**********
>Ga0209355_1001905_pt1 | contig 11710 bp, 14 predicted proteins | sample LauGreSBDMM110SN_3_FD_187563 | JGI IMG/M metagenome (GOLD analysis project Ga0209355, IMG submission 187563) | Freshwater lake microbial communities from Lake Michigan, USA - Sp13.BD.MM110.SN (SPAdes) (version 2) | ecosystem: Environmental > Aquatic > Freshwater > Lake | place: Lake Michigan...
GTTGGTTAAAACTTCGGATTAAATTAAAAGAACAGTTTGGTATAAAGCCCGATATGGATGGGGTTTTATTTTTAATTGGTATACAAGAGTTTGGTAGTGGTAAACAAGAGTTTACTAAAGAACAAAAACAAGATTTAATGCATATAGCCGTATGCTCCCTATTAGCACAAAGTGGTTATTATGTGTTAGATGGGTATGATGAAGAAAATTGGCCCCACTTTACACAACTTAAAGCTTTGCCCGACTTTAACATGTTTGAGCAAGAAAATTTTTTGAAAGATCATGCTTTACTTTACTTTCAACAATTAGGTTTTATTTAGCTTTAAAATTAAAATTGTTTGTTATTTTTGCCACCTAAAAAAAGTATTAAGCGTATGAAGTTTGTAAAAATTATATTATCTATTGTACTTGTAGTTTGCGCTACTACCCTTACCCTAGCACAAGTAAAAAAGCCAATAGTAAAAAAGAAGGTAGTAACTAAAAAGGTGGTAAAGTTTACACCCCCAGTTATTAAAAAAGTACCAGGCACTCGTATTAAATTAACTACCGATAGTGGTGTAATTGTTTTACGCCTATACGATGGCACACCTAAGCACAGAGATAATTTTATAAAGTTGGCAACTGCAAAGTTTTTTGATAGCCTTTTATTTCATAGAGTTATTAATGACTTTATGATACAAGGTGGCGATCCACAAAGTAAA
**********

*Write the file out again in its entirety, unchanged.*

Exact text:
>Ga0209355_1001905_pt1 | contig 11710 bp, 14 predicted proteins | sample LauGreSBDMM110SN_3_FD_187563 | JGI IMG/M metagenome (GOLD analysis project Ga0209355, IMG submission 187563) | Freshwater lake microbial communities from Lake Michigan, USA - Sp13.BD.MM110.SN (SPAdes) (version 2) | ecosystem: Environmental > Aquatic > Freshwater > Lake | place: Lake Michigan...
GTTGGTTAAAACTTCGGATTAAATTAAAAGAACAGTTTGGTATAAAGCCCGATATGGATGGGGTTTTATTTTTAATTGGTATACAAGAGTTTGGTAGTGGTAAACAAGAGTTTACTAAAGAACAAAAACAAGATTTAATGCATATAGCCGTATGCTCCCTATTAGCACAAAGTGGTTATTATGTGTTAGATGGGTATGATGAAGAAAATTGGCCCCACTTTACACAACTTAAAGCTTTGCCCGACTTTAACATGTTTGAGCAAGAAAATTTTTTGAAAGATCATGCTTTACTTTACTTTCAACAATTAGGTTTTATTTAGCTTTAAAATTAAAATTGTTTGTTATTTTTGCCACCTAAAAAAAGTATTAAGCGTATGAAGTTTGTAAAAATTATATTATCTATTGTACTTGTAGTTTGCGCTACTACCCTTACCCTAGCACAAGTAAAAAAGCCAATAGTAAAAAAGAAGGTAGTAACTAAAAAGGTGGTAAAGTTTACACCCCCAGTTATTAAAAAAGTACCAGGCACTCGTATTAAATTAACTACCGATAGTGGTGTAATTGTTTTACGCCTATACGATGGCACACCTAAGCACAGAGATAATTTTATAAAGTTGGCAACTGCAAAGTTTTTTGATAGCCTTTTATTTCATAGAGTTATTAATGACTTTATGATACAAGGTGGCGATCCACAAAGTAAA